The Climate Resilient Development Project

Local Solutions to the Global Crisis: A Guide to Climate Resilient Development

Student Authors
Ethan Baer, Caitlin Boas, Gabriella Izquierdo, Laurel Jobe, and Samuel Stewart
Land Use Scholars in the Land Use Law Center at the Elisabeth Haub School of Law

Supervising Faculty
John R. Nolon, Distinguished Professor Emeritus[1]

In February 2022, the Intergovernmental Panel on Climate Change (IPCC), in its Sixth Assessment Report, identified Climate Resilient Development (CRD) as a principal strategy for managing climate change. It asserts that, “There is a rapidly narrowing window of opportunity to enable climate resilient development. Multiple climate resilient development pathways are still possible by which communities, the private sector, governments, nations, and the world can pursue climate resilient development.”

We Land Use Scholars at the Land Use Law Center at the Haub School of Law at Pace University wrote an article detailing the role of land use law and policy in advancing CRD. The article includes an evaluative methodology to help stakeholders affected by climate change understand how CRD can be implemented at the local level. The article was published in early November in the Environmental Law Reporter.

The IPCC emphasizes the importance of the land use authority that local governments have to shape urban form and thus mitigate and adapt to climate change. Local governments can adopt, enforce, and incentivize CRD strategies to control and shape land use through plans and regulations. They can adopt CRD components in comprehensive land use plans that direct the objectives of zoning, which dictates land uses. CRD is implemented by strategies that create low carbon buildings, reduce vehicle emissions through decarbonized transportation, and foster green infrastructure and carbon sequestration. Cities can achieve low carbon development and affordable housing through in-fill and adaptive reuse, taking pressure off greenfields for future development. Land use plans and regulations can anticipate climate-related disasters and manage them through hazard mitigation planning and development. The IPCC is dedicated to achieving sustainable development for all, which requires that local governments incorporate equity and justice in their CRD strategies.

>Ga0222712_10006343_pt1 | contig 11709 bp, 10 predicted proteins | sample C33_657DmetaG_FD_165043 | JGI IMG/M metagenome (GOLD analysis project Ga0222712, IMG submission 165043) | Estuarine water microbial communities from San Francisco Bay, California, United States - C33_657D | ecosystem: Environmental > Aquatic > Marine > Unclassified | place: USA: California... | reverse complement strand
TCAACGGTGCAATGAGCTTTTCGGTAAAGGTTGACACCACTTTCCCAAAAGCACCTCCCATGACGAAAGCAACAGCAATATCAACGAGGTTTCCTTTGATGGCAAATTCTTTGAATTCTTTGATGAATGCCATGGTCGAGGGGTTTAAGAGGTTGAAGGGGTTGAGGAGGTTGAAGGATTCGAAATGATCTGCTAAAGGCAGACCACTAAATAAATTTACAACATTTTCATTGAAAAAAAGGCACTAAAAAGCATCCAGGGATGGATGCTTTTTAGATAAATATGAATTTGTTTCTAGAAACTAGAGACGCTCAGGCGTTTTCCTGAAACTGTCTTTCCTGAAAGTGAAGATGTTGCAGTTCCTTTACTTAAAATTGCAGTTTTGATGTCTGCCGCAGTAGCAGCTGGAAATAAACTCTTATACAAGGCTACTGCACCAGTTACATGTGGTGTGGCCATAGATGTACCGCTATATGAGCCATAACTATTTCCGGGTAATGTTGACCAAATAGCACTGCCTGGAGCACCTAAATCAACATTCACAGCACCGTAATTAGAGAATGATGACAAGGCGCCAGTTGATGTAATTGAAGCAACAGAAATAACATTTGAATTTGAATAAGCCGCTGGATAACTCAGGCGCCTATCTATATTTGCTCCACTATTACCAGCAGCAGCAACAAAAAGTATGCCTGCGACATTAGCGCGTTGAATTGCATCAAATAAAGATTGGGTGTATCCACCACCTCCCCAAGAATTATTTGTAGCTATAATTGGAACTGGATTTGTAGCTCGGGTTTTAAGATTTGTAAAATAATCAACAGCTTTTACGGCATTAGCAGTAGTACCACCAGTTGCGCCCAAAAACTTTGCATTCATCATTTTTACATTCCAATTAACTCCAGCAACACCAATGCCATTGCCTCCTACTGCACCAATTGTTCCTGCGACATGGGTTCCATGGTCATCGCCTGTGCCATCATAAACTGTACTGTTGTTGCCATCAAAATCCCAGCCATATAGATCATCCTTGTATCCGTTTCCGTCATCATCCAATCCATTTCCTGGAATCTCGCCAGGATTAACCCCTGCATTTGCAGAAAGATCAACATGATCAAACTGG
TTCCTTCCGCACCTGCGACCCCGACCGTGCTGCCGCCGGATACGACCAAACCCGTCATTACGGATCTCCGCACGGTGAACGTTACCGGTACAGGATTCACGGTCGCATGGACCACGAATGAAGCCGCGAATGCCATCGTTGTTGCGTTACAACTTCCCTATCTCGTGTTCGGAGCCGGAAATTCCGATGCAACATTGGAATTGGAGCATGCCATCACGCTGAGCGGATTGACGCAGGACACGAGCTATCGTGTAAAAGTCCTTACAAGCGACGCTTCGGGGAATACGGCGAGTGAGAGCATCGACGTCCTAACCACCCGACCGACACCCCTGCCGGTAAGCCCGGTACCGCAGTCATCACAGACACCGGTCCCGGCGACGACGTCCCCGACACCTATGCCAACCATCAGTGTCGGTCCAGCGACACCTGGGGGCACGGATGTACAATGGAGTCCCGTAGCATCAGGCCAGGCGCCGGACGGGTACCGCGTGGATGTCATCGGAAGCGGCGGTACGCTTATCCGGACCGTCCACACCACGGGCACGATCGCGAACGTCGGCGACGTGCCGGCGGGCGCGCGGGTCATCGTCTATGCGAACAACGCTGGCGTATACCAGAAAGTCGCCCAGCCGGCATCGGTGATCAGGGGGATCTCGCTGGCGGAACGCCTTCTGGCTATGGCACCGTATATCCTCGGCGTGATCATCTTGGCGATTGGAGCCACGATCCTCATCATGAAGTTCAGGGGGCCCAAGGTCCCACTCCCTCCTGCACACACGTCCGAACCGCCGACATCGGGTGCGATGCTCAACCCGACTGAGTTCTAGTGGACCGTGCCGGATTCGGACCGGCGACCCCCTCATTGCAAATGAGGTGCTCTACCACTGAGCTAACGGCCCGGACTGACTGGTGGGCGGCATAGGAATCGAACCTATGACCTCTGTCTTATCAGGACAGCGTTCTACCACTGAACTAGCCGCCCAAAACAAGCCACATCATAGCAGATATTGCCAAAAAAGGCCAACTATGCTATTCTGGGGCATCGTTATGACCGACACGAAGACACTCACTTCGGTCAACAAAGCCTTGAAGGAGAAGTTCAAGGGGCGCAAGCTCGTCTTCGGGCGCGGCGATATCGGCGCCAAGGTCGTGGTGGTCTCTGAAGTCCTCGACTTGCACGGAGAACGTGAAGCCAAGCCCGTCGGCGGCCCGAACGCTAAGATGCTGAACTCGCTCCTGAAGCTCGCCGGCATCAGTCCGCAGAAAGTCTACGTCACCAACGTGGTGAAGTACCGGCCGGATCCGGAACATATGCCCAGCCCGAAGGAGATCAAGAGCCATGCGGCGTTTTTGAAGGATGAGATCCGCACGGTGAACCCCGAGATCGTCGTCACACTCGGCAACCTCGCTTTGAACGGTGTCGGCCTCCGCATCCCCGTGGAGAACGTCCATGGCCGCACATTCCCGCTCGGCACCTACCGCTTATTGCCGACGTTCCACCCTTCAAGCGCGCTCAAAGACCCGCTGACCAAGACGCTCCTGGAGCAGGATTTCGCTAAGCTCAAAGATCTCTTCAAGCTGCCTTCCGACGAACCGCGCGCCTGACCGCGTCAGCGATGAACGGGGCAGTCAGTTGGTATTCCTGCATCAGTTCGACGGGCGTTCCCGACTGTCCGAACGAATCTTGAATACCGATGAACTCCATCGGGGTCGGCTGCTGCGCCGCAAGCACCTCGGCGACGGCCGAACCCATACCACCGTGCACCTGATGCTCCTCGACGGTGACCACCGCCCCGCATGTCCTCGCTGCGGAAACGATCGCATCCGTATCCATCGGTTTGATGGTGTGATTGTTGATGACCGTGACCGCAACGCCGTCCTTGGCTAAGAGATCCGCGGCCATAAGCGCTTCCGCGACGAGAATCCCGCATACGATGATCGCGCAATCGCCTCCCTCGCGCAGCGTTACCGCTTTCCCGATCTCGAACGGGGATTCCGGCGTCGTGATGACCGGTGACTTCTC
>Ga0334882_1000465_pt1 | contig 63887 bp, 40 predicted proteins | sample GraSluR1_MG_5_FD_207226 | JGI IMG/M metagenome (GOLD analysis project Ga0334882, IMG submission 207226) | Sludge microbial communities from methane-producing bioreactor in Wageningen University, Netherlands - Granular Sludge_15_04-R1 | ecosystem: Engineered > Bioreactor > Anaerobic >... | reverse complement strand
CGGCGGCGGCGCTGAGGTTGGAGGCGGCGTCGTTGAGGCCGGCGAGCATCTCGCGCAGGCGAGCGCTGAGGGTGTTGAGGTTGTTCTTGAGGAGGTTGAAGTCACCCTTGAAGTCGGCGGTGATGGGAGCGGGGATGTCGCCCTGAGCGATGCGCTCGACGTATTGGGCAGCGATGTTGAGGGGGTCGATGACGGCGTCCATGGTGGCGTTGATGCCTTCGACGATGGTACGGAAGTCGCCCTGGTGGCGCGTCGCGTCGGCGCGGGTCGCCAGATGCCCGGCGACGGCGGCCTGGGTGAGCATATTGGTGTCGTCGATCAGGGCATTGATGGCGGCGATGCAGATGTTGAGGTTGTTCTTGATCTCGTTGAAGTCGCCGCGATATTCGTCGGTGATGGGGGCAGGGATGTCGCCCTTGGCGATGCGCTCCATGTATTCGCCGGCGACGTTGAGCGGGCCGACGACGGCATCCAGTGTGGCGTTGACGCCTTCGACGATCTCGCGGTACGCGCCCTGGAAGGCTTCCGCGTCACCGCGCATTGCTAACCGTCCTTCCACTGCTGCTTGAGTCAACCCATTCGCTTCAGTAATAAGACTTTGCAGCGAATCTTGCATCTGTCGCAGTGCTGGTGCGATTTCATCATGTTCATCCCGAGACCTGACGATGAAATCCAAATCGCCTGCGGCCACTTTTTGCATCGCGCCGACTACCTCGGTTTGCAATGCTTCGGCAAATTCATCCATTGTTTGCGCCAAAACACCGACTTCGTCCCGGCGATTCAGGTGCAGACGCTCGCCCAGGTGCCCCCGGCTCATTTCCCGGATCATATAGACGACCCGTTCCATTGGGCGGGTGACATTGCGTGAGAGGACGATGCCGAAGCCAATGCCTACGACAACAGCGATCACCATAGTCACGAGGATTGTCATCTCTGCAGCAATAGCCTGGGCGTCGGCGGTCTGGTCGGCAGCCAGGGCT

The Guide contains a methodology for evaluating existing climate management land use laws. It is designed to assist local officials and their advisors, including community leaders, in amending those laws to integrate adaptation and mitigation, and achieve resilience, avoid maladaptation, and accomplish equity. The intended result is the adoption of comprehensive CRD laws that serve as models for action in peer communities. In each step of the methodology, questions are asked to guide evaluators in the process of identifying how to strengthen existing laws to achieve CRD.

In creating the Guide, we learned three essential lessons:

  1. In the process of adopting CRD, local officials and stakeholders can strengthen their technical and financial capacities by learning to collaborate horizontally at the local level and vertically at the state and federal levels.
  2. Working collaboratively will create the connective tissue that results in resilient development. This process will gradually effect the transformative changes needed to keep up with the alarming velocity of climate change.
  3. The IPCC’s emphasis on enabling conditions is prescient, teaching local leaders about successful implementation of CRD strategies. These are the conditions necessary for “implementing, accelerating, and sustaining adaptation in human systems and ecosystems.” The definition includes political commitment and follow-through, institutional frameworks that engage all necessary actors, clear goals and priorities, enhanced knowledge on impacts and solutions, adequate financial resources, and inclusive governance processes.

Forty land use scholars are continuing this work, refining the methodology, developing additional case studies, adding them to the Land Use Law Center’s database, and making these materials available to local officials and stakeholders as well as climate change scholars. The Land Use Law Center will release a comprehensive report at the end of the academic year detailing the role of CRD in addressing climate change.

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